Etiquette has been defined as ‘an art form of being civil, differing across cultures and times, benefiting everyone involved, which, when practiced, keeps us from deviating to ignorantly rude mortals and brings our consciousness closer to a realm beyond this physical world.’ Sounds like something we all should strive to have, but do we really see etiquette practiced today? I am so glad you asked!
The History of Etiquette
The concept of etiquette can be traced back to the nobles in early modern France. Etiquette did not develop spontaneously like manners did, but were originally consciously developed as a set of written rules for social interaction in polite company. Fast forward a few hundred years, the Founding Fathers of the United States attached great importance to morality and etiquette, which was and is in sharp contrast to the cultures of anti-humanity ideologies seen in socialist and communist agendas. Basically, we, as a country, have our foundations in etiquette and strong moral beliefs.
Where Has Everyday Etiquette Gone?
My friends and I love to people-watch, but who doesn’t, right? Have you noticed over the years that fewer people hold the door for others? No matter the age or sex of a person, holding the door for them is proper etiquette and doesn’t seem like a big deal to do, but for many, they just don’t have the time. Growing up, I recall holding the door was the norm, so what changed?
Besides holding doors for people, have you seen the number of people, especially families, when out to eat, who have their faces buried in their phones? A family of four, including mom, dad, and two children of the age where conversation can take place, rarely even look each other in the eye. The kids are on social media or playing a game, mom and dad are checking their emails, the food arrives, they eat in silence and go home after having some ‘family time out to dinner.’ Then when the kids act out from what the parents think are ‘the norm,’ they’re shocked because they always spent time as a family. Being in the same room, breathing the same air, doesn’t classify as ‘being together.’ Put the phones down, turn them off if you have to, force a conversation or stick to the basics of ‘How was your day?’ ‘How is school going?’… Just make an effort. Hand held technology shouldn’t become a babysitter or a parent; get to know your family members.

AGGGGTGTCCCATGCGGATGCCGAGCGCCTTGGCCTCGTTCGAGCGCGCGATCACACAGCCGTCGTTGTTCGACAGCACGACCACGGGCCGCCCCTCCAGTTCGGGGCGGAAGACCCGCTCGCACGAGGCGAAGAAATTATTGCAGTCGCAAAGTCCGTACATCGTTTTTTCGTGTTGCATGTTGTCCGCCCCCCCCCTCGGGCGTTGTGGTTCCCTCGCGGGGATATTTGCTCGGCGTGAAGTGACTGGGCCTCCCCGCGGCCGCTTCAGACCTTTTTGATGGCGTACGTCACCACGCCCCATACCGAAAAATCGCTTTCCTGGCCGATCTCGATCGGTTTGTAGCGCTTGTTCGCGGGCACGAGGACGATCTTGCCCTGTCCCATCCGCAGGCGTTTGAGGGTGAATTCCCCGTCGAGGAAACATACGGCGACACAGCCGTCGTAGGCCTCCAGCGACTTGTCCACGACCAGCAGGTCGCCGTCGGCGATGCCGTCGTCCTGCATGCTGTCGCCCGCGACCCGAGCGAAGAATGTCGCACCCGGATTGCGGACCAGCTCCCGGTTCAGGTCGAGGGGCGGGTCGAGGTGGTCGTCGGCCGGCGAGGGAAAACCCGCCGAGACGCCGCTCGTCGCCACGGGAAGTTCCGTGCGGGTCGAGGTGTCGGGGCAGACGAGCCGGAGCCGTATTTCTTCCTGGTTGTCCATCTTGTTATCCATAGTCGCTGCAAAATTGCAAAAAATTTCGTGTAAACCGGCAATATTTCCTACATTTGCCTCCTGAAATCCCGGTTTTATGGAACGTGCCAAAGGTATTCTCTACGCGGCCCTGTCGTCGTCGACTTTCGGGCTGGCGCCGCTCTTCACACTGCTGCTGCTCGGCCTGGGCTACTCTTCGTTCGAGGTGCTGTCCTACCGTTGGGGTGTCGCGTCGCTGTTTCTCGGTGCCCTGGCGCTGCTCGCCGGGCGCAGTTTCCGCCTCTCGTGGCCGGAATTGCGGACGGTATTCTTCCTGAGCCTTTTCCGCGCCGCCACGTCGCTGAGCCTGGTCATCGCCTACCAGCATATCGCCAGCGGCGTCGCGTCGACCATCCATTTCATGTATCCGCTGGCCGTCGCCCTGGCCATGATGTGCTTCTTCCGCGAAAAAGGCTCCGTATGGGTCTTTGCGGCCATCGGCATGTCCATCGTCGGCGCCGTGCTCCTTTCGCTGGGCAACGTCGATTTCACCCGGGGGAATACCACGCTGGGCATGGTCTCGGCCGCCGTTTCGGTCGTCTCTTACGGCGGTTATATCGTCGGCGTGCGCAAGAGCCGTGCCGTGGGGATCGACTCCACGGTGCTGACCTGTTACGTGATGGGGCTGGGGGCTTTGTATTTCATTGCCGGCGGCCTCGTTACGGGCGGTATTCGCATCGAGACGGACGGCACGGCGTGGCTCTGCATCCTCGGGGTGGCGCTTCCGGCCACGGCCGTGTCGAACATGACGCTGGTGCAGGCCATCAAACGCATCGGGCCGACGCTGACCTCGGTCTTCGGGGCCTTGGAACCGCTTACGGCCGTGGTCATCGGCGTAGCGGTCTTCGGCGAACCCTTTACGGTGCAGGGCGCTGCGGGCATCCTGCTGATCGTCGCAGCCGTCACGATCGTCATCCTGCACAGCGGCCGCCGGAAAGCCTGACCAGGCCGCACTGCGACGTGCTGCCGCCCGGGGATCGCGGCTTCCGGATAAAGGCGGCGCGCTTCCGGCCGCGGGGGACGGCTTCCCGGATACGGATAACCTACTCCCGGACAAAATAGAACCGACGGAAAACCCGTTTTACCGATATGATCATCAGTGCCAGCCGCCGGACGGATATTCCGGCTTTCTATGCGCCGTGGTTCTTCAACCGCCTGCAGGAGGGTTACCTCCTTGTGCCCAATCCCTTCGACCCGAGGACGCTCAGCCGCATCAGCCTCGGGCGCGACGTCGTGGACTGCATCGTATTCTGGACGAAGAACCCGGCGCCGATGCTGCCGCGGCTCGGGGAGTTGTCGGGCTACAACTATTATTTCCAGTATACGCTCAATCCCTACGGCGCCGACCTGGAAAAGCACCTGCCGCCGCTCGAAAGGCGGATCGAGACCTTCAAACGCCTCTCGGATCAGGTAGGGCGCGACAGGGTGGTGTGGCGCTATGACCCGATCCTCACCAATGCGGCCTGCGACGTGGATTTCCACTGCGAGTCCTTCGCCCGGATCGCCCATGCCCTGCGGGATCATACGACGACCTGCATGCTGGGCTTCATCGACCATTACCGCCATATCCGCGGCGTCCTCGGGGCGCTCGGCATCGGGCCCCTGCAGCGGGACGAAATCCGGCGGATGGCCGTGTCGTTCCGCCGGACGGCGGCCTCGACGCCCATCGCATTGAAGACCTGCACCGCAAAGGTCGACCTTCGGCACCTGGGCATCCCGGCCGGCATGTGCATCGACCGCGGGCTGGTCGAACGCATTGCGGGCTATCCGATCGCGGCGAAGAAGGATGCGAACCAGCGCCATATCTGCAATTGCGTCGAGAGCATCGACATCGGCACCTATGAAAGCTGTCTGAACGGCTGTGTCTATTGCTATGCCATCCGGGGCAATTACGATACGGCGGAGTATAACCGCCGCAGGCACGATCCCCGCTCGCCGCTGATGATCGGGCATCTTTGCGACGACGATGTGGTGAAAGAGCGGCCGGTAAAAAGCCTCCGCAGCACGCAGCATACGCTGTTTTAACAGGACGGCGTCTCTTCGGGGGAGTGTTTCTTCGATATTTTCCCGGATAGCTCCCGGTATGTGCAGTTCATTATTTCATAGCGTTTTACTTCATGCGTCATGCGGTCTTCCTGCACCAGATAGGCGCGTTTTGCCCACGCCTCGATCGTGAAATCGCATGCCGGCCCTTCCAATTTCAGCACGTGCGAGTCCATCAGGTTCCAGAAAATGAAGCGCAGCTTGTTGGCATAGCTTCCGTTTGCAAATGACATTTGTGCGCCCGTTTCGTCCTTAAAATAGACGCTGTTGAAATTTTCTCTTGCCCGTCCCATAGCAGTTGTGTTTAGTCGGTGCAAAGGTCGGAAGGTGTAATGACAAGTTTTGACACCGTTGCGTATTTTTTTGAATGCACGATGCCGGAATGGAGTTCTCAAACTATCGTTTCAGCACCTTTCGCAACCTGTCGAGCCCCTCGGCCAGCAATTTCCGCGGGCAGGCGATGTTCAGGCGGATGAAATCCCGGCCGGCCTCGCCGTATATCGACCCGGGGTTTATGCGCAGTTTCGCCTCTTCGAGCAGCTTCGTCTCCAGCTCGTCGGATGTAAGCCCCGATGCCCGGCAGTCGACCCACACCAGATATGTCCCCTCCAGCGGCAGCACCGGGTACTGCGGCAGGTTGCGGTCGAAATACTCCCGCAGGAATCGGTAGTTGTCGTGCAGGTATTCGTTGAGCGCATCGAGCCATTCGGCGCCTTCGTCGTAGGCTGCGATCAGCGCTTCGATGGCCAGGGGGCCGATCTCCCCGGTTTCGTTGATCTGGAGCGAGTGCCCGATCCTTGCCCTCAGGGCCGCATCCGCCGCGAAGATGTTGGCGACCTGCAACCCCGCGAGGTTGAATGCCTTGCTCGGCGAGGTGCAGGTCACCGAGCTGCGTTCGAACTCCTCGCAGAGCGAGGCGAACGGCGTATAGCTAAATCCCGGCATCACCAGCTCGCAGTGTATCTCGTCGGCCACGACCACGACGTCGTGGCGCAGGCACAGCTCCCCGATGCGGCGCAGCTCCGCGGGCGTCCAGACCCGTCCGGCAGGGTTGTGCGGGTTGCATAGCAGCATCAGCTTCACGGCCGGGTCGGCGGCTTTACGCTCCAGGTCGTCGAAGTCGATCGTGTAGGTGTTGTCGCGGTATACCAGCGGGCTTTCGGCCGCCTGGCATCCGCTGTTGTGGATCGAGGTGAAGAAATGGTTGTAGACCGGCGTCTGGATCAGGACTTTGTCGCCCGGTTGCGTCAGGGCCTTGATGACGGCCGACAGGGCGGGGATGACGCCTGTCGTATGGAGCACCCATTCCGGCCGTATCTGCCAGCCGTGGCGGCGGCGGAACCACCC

When and How to Start Etiquette with Your Kids
It’s never too early to begin modeling and explaining good etiquette and behavior. I love it when I see a child, barely able to string words together, encouraged to say ‘thank you’ to someone, or ‘please.’ Repeated behavior will eventually become a habit or a behavioral pattern. When a little boy knows to hold a door for a woman, to me, that’s good parenting. I have often heard it said, ‘the number one and most important influence on a child’s behavior is the same sex parent,’ so if dad opens the car door for mom and their son sees this behavior and understands why dad does it, there’s a pretty good chance the son will open the door for not only his mom, but eventually his wife.
A Civilized Society is One That Practices Etiquette
Learning as a child or as an adult, that every action, no matter how trivial, that portrays kindness, grace, poise, and selflessness connects us to an understanding of the uniqueness of each other is important. Our world would be a better place if we practiced traditional etiquette values in our behavior and making each moment count.